A couple of days ago a friend got in touch to ask if I’d help with a survey she’s conducting as part of her PhD research. She’s doing some kind of brain science, and the survey was about pet peeves. Well, its official title was far more wordy and smarter-sounding than that, but in essence it was simply an exercise in listing things that piss me off.
‘Choose ten habits or behaviours which cause you to feel irritable’ read the survey, and below, a fairly exhaustive list of the usual offenders: noisy eaters, music through earphones, finger tapping, repetitive throat-clearing and so on. I duly ticked off my ten catalysts for fury before moving on to the next section: ‘If there are any behaviours not listed here that cause you to feel irritable, please add them’.
I gave it some thought, and concluded that the provided list was extensive enough to cover all the bases, but in the spirit of thoroughness and for the sake of SCIENCE, I would come back to it after a few days mulling it over. MULLING IT OVER IN A SWAMP OF FRUSTRATION. Because as it turns out, kids, quite a lot of stuff gets my goat. Quite a lot of strangely niche behaviour. Behold.
1) People using rowing machines incorrectly
To make it even more specific, smug people using rowing machines incorrectly. Smug looking idiots with an arrogant air about them that says ‘No poncey step-machine for me, thanks. I’m rowing. Perhaps I’ll huff and puff a little louder just so you can see how much rowing I’m doing.’ Oh right, is that what you call it? Because to me it looks like you’re imitating a broken toy as you tear your back muscles to shreds jerking awkwardly back and forth. LEGS AND ARMS TOGETHER. COME ON. Or at least dial down the smug, FFS.
I’m no athlete – I’ve made that perfectly clear. But even I understand that you don’t use your hands to pedal an exercise bike. Same deal.
2) Loud sneezers
‘Wow, Rach. Loud sneezing irritates you?’ YEAH SO?
I think the reason this bothers me so much is because there’s an implied ignorance to the behaviour. If somebody is a loud sneezer they’ll know it, because at some point during their lifetime someone will have inevitably turned to them and said: ‘Fucks sake. Thanks for perforating my ear drum.’ Peacefully sitting in a quiet room before literally bellowing your entire head off in a piercing, painful explosion of noise is like blowing a vuvuzela in the face of an unsuspecting passerby. A DICK MOVE. I appreciate that people are unable to control the volume of their sneezes but at least put a pillow over your head or something for God’s sake.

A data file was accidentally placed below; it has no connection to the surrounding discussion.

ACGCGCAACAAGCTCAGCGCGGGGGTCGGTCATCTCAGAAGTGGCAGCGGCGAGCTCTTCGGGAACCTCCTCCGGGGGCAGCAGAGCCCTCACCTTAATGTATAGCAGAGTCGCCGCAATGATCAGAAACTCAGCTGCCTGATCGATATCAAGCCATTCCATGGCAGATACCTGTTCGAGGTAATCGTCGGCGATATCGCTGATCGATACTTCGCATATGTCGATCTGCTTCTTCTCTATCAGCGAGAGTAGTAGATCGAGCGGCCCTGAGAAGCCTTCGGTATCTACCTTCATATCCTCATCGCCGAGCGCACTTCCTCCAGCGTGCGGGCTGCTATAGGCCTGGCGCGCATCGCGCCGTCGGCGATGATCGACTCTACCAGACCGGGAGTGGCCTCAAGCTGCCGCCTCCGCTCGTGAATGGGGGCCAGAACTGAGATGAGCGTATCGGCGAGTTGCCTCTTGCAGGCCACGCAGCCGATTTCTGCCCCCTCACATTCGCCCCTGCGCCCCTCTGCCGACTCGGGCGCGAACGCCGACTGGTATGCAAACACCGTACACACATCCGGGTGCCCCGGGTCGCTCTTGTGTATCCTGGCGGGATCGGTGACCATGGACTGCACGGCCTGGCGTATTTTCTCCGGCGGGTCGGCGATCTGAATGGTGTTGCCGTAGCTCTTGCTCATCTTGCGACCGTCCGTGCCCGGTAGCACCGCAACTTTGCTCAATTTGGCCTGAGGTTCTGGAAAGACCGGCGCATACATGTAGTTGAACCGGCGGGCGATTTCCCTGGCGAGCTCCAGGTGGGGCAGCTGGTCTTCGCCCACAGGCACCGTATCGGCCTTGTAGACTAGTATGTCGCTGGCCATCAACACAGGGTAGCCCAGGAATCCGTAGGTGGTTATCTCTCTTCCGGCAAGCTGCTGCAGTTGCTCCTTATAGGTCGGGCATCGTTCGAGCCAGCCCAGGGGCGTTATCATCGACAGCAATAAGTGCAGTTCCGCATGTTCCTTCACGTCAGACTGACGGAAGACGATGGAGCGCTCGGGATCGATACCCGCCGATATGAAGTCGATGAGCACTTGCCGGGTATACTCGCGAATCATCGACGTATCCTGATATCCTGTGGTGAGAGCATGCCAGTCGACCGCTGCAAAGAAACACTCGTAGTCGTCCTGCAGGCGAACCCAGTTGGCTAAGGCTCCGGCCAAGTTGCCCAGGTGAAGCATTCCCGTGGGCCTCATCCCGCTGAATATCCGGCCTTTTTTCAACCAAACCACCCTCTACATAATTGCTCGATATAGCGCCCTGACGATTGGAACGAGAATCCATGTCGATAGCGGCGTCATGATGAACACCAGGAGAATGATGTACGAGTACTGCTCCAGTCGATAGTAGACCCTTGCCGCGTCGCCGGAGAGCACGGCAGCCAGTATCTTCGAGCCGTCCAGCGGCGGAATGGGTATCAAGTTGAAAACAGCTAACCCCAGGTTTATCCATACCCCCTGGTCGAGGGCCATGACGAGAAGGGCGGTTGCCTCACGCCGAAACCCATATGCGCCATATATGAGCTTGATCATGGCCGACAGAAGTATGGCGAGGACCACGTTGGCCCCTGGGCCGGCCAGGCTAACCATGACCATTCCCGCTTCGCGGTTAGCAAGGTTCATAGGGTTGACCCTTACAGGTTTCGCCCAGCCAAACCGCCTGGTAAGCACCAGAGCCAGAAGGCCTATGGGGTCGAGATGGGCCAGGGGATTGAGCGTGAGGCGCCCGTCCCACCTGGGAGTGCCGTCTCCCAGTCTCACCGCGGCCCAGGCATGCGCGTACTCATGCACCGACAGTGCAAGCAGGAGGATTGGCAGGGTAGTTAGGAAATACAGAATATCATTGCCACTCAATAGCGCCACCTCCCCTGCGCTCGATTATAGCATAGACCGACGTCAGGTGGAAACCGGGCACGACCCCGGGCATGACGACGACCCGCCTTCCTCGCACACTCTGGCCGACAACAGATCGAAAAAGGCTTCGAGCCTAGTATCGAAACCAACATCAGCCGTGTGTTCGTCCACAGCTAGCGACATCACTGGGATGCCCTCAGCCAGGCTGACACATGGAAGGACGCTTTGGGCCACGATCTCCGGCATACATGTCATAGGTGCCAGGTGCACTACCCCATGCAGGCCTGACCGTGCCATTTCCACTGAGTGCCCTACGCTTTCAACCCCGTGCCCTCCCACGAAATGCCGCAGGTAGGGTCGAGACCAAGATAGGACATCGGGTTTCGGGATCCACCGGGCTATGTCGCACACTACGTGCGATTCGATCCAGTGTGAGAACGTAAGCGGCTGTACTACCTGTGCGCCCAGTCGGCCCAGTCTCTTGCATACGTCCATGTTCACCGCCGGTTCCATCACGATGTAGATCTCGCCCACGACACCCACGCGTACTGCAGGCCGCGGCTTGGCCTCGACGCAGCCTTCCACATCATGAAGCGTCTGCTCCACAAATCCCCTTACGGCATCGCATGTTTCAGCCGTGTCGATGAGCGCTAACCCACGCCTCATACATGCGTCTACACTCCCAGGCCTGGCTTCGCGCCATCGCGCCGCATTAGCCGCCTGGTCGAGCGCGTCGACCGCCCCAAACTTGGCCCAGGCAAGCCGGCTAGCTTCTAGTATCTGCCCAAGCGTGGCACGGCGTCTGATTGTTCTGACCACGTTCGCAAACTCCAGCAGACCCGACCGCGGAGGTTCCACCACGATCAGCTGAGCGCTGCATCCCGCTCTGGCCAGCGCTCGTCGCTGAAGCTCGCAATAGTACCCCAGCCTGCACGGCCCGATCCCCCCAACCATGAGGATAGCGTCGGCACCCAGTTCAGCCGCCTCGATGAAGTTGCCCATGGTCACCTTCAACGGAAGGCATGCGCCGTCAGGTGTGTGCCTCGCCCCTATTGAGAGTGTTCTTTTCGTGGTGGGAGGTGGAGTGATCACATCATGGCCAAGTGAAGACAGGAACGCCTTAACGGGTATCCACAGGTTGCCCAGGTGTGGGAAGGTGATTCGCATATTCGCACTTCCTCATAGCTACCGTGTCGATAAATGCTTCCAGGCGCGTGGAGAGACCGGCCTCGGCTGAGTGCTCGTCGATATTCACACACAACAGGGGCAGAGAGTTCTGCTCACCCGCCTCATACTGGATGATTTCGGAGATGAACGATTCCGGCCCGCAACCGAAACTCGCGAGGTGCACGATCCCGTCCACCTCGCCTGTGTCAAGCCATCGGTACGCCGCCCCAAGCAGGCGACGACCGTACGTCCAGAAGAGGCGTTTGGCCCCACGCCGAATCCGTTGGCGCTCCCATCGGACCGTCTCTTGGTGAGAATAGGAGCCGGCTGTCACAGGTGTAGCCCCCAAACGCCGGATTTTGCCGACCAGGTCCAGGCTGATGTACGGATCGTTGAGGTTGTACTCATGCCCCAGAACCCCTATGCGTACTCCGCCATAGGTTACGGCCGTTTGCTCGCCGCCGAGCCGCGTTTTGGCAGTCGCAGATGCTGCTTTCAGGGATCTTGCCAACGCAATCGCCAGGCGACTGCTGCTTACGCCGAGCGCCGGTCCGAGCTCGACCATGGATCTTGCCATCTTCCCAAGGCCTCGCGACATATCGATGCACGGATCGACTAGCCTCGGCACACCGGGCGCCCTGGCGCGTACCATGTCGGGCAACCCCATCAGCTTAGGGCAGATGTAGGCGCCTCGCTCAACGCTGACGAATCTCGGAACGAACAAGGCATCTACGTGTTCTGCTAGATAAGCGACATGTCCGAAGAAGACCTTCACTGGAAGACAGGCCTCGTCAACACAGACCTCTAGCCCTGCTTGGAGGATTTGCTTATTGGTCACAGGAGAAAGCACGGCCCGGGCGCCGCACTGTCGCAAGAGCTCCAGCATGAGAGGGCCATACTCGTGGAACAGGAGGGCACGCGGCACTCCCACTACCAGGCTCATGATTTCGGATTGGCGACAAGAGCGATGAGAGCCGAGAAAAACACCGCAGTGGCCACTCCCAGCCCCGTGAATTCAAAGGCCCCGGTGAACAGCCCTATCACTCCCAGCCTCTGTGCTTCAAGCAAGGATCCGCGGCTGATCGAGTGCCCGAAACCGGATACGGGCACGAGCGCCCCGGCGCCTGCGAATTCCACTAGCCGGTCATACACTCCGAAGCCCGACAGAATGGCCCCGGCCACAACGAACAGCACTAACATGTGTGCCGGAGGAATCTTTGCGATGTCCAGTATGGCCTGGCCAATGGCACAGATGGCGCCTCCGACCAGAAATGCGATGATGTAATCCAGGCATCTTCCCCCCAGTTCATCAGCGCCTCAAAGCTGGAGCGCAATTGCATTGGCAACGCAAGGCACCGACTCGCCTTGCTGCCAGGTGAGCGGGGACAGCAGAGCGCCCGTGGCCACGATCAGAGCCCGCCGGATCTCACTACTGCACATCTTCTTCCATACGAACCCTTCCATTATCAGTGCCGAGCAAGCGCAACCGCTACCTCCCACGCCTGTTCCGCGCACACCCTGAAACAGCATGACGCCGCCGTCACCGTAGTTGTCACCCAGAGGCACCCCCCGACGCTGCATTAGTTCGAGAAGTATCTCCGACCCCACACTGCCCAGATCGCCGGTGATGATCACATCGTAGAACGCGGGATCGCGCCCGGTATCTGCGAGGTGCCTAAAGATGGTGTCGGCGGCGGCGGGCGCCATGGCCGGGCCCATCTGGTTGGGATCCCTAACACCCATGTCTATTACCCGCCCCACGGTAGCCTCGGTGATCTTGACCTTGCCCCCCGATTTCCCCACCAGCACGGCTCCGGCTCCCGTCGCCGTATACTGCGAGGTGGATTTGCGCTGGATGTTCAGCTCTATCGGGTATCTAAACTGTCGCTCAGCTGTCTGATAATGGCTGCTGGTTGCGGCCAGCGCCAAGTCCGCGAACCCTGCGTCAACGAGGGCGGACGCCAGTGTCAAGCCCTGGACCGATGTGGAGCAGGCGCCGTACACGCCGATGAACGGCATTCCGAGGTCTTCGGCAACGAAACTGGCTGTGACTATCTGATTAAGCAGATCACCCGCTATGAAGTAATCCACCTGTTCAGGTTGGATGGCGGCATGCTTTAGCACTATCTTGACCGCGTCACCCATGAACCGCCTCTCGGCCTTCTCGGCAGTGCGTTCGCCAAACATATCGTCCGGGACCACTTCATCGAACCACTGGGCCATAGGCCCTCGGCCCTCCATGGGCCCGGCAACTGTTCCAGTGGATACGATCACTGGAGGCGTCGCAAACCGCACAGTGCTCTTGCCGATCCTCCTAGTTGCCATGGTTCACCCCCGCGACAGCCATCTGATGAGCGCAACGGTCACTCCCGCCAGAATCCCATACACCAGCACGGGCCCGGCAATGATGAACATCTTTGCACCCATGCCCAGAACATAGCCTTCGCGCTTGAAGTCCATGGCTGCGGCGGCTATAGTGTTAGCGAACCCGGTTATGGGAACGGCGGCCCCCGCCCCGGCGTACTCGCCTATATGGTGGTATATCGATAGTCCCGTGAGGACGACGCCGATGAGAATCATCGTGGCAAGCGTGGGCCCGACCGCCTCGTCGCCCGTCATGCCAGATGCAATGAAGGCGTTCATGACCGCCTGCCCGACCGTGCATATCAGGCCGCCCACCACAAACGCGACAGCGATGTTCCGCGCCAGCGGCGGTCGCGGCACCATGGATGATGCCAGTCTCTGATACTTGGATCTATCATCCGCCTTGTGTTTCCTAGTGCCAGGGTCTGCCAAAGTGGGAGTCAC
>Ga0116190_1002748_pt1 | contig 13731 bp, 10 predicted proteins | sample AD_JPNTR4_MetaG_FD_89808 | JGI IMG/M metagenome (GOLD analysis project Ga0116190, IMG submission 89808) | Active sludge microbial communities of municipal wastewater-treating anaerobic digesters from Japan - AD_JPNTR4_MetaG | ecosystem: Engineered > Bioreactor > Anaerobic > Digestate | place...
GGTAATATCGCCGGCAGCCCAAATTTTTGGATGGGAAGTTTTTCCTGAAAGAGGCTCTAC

3) People that press the ‘open doors’ button on the Tube
You are not God. The doors will open when instructed to by the train driver. Repeatedly jabbing at the button does nothing except reaffirm the relative insignificance of your actions on the Universe. People that are genuinely unfamiliar with the door protocol are not exempt from this, either, for their attempts to exert influence on this automated process only indicates that they have not been paying attention to their surroundings at all – and that’s not the kind of person you want on your team.
4) People that sing in public
Before you accuse me of being a total joythief, let me specify the criteria for such offenders; I’m talking about people that sing at full, warbling volume in changing rooms, on the Tube and while sat in open windows, possibly accompanied by closed eyes and Christina Aguilera hand movements. What do these noise buggers think this will achieve? That a top record exec is just going to happen to be in the ladies changing room of Tooting Broadway Primark, hear their vocal talents and sign them immediately? Of course this is bloody not going to happen, but how do you reason with someone who insists on booming Britney Spears’ ‘My Prerogative’ at a packed carriage of weary commuters? It’s great that you’re confident and yeah, your singing is okay, but oh God just SHUT UP. I don’t float around reciting the times tables because I’m good at maths. KEEP YOUR GIFT TO YOURSELF.
5) People that say ‘Can I grab…’ to food servers
‘Grabbing’ is word which suggests aggressiveness and ill-manners – how often do you hear it used in a nice, positive context? “And then little Jimmy grabbed the kitten…” / “He grabbed the girl’s hair…” Statements like these suggest that some shit is about to go down, purely because of the verb ‘grab’ (try replacing it with ‘stroked’ – see?). Why then unnecessarily introduce it into polite dialogue? Especially when you’re asking someone to do something for you? I mean, really. What happened to ‘Please may I have…’, or even just ‘I’d like…’? Unless you’re genuinely trying to stimulate a game of out-of-reachies when you next order a sandwich, YOU MAY NOT GRAB ANYTHING.